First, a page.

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    India buys Russian sunflower oil at record price as Ukraine supplies halt

    India buys Russian sunflower oil at record price as Ukraine supplies halt

    India buys Russian sunflower oil at record price as Ukraine supplies halt
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    By CNBCTV18.com  IST (Published)

    From an average of Rs 98 rupees per litre across brands in mid-February 2019, the price of sunflower oil has surged to between Rs 180 and 250 per litre, depending on the brand in question. Edible oil prices have surged 70 percent year-on-year and about 20-30 percent month-on-month since the start of the Russia-Ukraine war.
    So overcome the shortage and resultant price rise, a report said India has contracted 45,000 tonnes of Russian sunflower oil at a record high price. The report from Reuters said shipments will happen in April.
    "As vessel loading is not possible in Ukraine, buyers are trying to secure supplies from Russia," the report said quoting Pradeep Chowdhry, managing director of Gemini Edibles & Fats India. His firm has contracted 12,000 tonnes of Russian sunflower oil for April shipments.
    Thre report also says refiners bought crude sunflower oil at a record price of $2,150 a tonne, including cost, insurance and freight, in India for April shipments, compared with $1,630 before Russia invaded Ukraine.
    India imports 60 percent of its edible oil requirement, which is about 13 million tonne. Russia and Ukraine together account for 60 percent of sunflower oil production and exports and, hence, supply shortage has spurred the prices further.
    Sunflower oil from Russia could help boost the shortfall. The availability of vegetable oils is stretched because of Indonesia's decision to restrict palm oil supplies and lower soybean crop in South America.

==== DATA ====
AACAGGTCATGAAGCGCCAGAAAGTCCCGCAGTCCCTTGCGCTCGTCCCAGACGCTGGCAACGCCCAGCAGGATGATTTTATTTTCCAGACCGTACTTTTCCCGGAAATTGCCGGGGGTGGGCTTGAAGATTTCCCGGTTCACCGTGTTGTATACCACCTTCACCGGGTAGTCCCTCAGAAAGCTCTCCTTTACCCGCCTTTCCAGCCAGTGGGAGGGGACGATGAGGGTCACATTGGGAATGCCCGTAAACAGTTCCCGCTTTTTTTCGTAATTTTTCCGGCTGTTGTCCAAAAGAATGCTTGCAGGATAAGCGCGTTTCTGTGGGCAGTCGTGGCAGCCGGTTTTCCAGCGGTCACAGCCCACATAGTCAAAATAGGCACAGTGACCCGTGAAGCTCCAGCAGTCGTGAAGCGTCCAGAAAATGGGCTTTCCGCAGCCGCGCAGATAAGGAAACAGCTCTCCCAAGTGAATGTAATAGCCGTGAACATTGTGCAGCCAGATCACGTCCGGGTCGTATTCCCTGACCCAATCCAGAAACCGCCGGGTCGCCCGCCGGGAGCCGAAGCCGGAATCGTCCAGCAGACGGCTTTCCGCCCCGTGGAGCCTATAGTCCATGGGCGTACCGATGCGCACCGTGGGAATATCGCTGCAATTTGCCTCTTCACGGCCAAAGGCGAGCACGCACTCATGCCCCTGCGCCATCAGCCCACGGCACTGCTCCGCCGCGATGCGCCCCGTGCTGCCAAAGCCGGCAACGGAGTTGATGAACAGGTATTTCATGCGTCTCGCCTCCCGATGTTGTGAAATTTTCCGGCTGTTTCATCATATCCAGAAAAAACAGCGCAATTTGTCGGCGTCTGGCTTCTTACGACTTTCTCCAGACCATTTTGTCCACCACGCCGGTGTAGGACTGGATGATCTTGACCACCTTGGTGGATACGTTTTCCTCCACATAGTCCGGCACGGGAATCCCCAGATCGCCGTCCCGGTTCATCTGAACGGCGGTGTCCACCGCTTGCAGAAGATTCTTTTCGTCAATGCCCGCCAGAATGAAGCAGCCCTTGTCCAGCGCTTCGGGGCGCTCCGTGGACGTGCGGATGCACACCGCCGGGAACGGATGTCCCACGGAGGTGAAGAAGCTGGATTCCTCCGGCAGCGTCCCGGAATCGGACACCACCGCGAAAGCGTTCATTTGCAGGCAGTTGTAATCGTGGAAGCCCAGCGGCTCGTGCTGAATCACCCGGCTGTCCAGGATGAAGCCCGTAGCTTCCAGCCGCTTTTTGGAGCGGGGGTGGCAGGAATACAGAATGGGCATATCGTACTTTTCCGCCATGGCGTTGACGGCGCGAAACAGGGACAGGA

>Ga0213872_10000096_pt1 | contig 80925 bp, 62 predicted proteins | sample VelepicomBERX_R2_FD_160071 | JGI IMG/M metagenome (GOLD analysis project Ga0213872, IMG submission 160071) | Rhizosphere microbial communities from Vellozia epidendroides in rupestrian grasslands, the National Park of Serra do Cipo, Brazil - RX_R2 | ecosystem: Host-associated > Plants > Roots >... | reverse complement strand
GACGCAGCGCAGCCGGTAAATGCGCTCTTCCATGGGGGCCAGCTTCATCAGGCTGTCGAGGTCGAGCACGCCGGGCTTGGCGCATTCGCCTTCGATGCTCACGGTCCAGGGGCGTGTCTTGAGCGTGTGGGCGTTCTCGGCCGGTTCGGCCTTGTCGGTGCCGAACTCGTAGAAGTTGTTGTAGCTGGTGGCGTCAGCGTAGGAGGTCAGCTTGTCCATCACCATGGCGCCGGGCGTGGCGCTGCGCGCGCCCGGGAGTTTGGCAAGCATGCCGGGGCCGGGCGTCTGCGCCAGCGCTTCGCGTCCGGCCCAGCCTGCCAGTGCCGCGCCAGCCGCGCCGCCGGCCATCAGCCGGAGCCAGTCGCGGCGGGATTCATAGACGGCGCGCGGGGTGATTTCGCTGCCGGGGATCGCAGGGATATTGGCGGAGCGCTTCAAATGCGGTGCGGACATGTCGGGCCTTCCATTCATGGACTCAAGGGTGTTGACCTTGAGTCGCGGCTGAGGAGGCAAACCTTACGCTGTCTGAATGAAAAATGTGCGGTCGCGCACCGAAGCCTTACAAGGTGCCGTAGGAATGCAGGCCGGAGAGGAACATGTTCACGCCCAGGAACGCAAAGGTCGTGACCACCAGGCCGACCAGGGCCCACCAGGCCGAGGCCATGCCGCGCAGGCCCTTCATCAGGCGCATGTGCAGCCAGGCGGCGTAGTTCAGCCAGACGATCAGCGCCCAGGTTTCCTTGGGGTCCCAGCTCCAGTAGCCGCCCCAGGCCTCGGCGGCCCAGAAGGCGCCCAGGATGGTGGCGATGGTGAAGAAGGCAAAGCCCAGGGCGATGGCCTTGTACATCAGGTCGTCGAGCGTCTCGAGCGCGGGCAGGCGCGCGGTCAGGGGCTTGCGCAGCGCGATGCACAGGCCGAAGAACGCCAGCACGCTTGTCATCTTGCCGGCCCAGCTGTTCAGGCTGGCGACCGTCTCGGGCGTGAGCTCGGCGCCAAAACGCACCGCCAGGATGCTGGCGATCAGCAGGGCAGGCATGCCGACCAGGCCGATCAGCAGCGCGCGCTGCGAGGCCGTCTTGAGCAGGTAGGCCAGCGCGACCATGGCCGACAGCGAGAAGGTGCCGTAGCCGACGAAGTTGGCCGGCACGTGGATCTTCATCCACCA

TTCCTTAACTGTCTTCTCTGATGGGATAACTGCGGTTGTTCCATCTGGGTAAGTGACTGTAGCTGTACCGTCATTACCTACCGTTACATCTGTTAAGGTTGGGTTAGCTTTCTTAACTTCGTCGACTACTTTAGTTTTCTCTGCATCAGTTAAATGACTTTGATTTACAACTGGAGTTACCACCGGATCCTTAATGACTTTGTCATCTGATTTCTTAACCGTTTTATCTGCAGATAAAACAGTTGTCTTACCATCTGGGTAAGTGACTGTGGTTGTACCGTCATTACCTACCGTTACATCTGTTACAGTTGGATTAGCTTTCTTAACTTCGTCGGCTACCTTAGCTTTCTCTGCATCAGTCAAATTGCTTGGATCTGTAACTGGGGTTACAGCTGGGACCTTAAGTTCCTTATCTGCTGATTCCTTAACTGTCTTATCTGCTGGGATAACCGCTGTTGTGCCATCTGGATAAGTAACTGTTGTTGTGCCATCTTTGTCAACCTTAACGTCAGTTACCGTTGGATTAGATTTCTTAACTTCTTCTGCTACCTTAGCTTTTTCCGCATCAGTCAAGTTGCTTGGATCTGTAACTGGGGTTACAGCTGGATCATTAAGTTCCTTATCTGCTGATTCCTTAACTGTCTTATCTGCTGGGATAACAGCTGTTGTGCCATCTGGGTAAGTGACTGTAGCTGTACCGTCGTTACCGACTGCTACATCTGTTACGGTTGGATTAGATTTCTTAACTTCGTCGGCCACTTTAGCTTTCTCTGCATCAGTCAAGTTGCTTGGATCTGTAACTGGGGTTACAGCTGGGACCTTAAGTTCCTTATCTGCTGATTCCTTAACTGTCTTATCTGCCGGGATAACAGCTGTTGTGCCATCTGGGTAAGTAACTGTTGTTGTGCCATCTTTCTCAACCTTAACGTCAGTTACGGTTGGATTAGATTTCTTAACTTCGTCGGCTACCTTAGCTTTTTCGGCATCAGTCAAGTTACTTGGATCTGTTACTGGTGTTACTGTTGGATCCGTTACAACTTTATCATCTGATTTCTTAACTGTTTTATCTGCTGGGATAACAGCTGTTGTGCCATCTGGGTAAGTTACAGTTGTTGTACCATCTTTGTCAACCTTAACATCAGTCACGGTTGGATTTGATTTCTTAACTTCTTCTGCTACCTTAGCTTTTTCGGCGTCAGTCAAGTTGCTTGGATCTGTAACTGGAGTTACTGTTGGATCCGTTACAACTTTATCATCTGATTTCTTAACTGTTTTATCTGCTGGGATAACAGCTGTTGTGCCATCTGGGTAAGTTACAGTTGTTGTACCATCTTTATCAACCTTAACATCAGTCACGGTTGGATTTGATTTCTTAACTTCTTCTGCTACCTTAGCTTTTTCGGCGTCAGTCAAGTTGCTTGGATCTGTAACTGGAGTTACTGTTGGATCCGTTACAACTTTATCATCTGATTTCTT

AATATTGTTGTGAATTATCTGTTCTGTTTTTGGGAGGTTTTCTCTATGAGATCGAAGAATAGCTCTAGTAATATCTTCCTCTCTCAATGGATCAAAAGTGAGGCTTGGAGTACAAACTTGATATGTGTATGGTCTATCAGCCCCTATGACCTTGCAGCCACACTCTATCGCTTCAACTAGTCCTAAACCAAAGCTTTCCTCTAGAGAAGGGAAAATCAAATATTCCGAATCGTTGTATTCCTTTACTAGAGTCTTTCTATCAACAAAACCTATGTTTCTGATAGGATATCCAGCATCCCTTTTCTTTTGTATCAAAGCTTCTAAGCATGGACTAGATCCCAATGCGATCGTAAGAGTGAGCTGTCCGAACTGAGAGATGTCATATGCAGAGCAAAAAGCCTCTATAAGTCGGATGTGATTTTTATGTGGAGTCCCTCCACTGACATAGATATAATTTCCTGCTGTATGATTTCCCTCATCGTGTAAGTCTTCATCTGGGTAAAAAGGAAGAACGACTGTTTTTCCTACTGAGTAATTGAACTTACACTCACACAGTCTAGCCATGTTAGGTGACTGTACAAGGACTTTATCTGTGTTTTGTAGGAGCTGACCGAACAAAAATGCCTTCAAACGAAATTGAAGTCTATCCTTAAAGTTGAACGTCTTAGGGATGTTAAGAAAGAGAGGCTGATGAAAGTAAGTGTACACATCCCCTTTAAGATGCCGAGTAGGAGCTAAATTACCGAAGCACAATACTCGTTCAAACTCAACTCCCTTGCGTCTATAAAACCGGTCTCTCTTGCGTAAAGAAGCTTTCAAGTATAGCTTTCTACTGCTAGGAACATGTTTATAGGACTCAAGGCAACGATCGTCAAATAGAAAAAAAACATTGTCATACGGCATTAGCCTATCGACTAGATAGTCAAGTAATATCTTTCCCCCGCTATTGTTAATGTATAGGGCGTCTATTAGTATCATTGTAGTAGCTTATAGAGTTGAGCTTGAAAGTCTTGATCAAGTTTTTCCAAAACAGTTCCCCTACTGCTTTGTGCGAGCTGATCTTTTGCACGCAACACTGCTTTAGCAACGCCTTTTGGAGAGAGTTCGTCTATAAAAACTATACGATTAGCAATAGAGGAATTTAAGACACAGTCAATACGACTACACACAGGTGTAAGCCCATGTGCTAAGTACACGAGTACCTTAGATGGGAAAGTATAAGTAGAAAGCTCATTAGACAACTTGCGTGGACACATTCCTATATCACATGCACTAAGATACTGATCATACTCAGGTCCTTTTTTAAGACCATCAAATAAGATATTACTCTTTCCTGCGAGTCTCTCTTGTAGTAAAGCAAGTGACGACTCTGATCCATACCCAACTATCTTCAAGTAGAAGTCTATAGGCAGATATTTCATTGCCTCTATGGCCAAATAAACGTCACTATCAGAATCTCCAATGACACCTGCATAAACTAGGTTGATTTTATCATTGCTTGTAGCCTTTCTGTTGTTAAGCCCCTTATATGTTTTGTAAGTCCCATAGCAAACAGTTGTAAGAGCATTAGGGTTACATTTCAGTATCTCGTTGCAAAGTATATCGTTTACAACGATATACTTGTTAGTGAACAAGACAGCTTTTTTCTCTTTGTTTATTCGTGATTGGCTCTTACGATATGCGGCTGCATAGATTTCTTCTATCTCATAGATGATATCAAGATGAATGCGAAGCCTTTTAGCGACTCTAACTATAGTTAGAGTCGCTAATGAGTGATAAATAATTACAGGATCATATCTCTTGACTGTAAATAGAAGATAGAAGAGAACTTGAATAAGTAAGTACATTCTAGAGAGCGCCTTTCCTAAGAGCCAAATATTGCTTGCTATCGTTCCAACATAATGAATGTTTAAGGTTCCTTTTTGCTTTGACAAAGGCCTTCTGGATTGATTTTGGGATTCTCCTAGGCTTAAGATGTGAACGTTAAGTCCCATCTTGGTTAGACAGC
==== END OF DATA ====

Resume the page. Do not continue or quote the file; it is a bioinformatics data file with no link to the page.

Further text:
Atul Chaturvedi, president at Solvent Extractors Association, had earlier told CNBC-TV that India consumes roughly about 200,000 tonne of sunflower oil every month. "This standoff between Russia and Ukraine has resulted in the supplies getting disrupted. But as far as February and March are concerned, the imports have been reasonable, but come April, we will start feeling the pinch. The core demand which cannot be replaced with any other oil, as far as sunflower is concerned, is about 100,000 tonne a month," Chaturvedi said.
    He had also indicated that "some sunflower oil is actually moving out of two Russian ports". "Though the quantum is limited, that will take care of the core demand," he had said.
    Sanjeev Kumar Asthana, CEO, Ruchi Soya Industries, had pointed to a possibility of 50 percent of the planting in Ukraine may not happen because of the war. That would keep pain points in sunflower oil industry for the foreseeable future.
    Inputs from Reuters
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